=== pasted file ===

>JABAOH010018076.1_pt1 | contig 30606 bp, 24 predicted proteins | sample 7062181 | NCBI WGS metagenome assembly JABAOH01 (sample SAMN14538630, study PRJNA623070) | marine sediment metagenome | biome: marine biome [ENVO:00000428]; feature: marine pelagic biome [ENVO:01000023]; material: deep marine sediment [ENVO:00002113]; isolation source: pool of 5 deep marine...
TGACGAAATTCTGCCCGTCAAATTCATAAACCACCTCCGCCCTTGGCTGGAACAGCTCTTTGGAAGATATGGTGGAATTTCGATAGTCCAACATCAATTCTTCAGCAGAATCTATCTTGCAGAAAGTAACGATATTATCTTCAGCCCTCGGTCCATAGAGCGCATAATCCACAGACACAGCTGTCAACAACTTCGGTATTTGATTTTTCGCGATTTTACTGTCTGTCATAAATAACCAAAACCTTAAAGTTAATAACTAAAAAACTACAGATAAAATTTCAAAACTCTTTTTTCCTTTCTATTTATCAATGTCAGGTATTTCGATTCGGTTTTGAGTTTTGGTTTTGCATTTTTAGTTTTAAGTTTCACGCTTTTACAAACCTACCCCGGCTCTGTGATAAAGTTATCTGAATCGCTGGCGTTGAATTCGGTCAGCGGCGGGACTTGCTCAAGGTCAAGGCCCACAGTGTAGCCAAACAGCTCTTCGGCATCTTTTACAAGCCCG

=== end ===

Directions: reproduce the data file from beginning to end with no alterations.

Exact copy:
>JABAOH010018076.1_pt1 | contig 30606 bp, 24 predicted proteins | sample 7062181 | NCBI WGS metagenome assembly JABAOH01 (sample SAMN14538630, study PRJNA623070) | marine sediment metagenome | biome: marine biome [ENVO:00000428]; feature: marine pelagic biome [ENVO:01000023]; material: deep marine sediment [ENVO:00002113]; isolation source: pool of 5 deep marine...
TGACGAAATTCTGCCCGTCAAATTCATAAACCACCTCCGCCCTTGGCTGGAACAGCTCTTTGGAAGATATGGTGGAATTTCGATAGTCCAACATCAATTCTTCAGCAGAATCTATCTTGCAGAAAGTAACGATATTATCTTCAGCCCTCGGTCCATAGAGCGCATAATCCACAGACACAGCTGTCAACAACTTCGGTATTTGATTTTTCGCGATTTTACTGTCTGTCATAAATAACCAAAACCTTAAAGTTAATAACTAAAAAACTACAGATAAAATTTCAAAACTCTTTTTTCCTTTCTATTTATCAATGTCAGGTATTTCGATTCGGTTTTGAGTTTTGGTTTTGCATTTTTAGTTTTAAGTTTCACGCTTTTACAAACCTACCCCGGCTCTGTGATAAAGTTATCTGAATCGCTGGCGTTGAATTCGGTCAGCGGCGGGACTTGCTCAAGGTCAAGGCCCACAGTGTAGCCAAACAGCTCTTCGGCATCTTTTACAAGCCCG